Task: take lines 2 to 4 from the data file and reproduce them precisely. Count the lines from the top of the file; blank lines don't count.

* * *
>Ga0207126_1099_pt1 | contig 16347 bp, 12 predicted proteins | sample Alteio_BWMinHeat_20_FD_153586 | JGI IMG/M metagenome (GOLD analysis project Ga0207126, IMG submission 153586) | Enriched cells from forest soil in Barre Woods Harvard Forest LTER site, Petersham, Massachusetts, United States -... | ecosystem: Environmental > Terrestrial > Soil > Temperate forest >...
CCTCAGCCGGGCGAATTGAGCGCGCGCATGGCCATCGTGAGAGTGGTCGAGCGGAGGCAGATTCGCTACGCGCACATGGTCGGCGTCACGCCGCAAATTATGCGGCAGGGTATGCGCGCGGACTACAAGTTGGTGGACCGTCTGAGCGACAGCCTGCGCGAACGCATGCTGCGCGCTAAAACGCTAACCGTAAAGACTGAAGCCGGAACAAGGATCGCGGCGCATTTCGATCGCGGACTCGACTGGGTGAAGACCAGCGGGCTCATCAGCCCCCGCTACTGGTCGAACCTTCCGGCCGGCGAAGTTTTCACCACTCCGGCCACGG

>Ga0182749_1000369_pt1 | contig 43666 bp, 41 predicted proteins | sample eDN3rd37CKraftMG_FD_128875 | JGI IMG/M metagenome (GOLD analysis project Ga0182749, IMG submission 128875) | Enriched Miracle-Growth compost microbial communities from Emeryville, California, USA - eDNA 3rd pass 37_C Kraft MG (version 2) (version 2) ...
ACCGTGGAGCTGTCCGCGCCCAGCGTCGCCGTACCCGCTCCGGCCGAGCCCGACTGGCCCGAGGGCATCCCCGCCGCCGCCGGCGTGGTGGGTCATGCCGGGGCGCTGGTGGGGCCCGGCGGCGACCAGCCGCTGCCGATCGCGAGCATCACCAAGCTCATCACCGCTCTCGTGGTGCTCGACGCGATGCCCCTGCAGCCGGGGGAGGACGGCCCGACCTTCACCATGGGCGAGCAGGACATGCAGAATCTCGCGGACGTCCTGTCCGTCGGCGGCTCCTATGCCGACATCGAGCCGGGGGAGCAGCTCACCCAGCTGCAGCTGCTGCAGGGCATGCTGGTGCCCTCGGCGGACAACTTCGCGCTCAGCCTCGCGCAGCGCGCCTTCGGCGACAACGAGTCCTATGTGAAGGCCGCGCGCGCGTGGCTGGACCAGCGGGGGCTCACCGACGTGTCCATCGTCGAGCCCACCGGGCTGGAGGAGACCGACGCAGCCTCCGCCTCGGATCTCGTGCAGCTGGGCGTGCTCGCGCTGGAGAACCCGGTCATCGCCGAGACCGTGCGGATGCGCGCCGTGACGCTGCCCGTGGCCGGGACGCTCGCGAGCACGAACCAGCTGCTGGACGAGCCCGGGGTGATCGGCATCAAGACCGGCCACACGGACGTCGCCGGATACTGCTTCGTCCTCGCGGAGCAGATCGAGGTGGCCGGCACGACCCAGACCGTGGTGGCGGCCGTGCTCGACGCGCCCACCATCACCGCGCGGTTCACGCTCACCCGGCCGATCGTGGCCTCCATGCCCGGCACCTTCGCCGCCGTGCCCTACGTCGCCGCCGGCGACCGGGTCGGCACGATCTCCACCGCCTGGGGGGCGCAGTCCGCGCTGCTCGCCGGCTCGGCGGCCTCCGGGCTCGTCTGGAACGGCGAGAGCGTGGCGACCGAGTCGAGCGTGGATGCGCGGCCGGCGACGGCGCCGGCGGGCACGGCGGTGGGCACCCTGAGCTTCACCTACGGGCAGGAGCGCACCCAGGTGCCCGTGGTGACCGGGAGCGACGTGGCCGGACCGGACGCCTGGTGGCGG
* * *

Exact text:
CCTCAGCCGGGCGAATTGAGCGCGCGCATGGCCATCGTGAGAGTGGTCGAGCGGAGGCAGATTCGCTACGCGCACATGGTCGGCGTCACGCCGCAAATTATGCGGCAGGGTATGCGCGCGGACTACAAGTTGGTGGACCGTCTGAGCGACAGCCTGCGCGAACGCATGCTGCGCGCTAAAACGCTAACCGTAAAGACTGAAGCCGGAACAAGGATCGCGGCGCATTTCGATCGCGGACTCGACTGGGTGAAGACCAGCGGGCTCATCAGCCCCCGCTACTGGTCGAACCTTCCGGCCGGCGAAGTTTTCACCACTCCGGCCACGG

>Ga0182749_1000369_pt1 | contig 43666 bp, 41 predicted proteins | sample eDN3rd37CKraftMG_FD_128875 | JGI IMG/M metagenome (GOLD analysis project Ga0182749, IMG submission 128875) | Enriched Miracle-Growth compost microbial communities from Emeryville, California, USA - eDNA 3rd pass 37_C Kraft MG (version 2) (version 2) ...
ACCGTGGAGCTGTCCGCGCCCAGCGTCGCCGTACCCGCTCCGGCCGAGCCCGACTGGCCCGAGGGCATCCCCGCCGCCGCCGGCGTGGTGGGTCATGCCGGGGCGCTGGTGGGGCCCGGCGGCGACCAGCCGCTGCCGATCGCGAGCATCACCAAGCTCATCACCGCTCTCGTGGTGCTCGACGCGATGCCCCTGCAGCCGGGGGAGGACGGCCCGACCTTCACCATGGGCGAGCAGGACATGCAGAATCTCGCGGACGTCCTGTCCGTCGGCGGCTCCTATGCCGACATCGAGCCGGGGGAGCAGCTCACCCAGCTGCAGCTGCTGCAGGGCATGCTGGTGCCCTCGGCGGACAACTTCGCGCTCAGCCTCGCGCAGCGCGCCTTCGGCGACAACGAGTCCTATGTGAAGGCCGCGCGCGCGTGGCTGGACCAGCGGGGGCTCACCGACGTGTCCATCGTCGAGCCCACCGGGCTGGAGGAGACCGACGCAGCCTCCGCCTCGGATCTCGTGCAGCTGGGCGTGCTCGCGCTGGAGAACCCGGTCATCGCCGAGACCGTGCGGATGCGCGCCGTGACGCTGCCCGTGGCCGGGACGCTCGCGAGCACGAACCAGCTGCTGGACGAGCCCGGGGTGATCGGCATCAAGACCGGCCACACGGACGTCGCCGGATACTGCTTCGTCCTCGCGGAGCAGATCGAGGTGGCCGGCACGACCCAGACCGTGGTGGCGGCCGTGCTCGACGCGCCCACCATCACCGCGCGGTTCACGCTCACCCGGCCGATCGTGGCCTCCATGCCCGGCACCTTCGCCGCCGTGCCCTACGTCGCCGCCGGCGACCGGGTCGGCACGATCTCCACCGCCTGGGGGGCGCAGTCCGCGCTGCTCGCCGGCTCGGCGGCCTCCGGGCTCGTCTGGAACGGCGAGAGCGTGGCGACCGAGTCGAGCGTGGATGCGCGGCCGGCGACGGCGCCGGCGGGCACGGCGGTGGGCACCCTGAGCTTCACCTACGGGCAGGAGCGCACCCAGGTGCCCGTGGTGACCGGGAGCGACGTGGCCGGACCGGACGCCTGGTGGCGG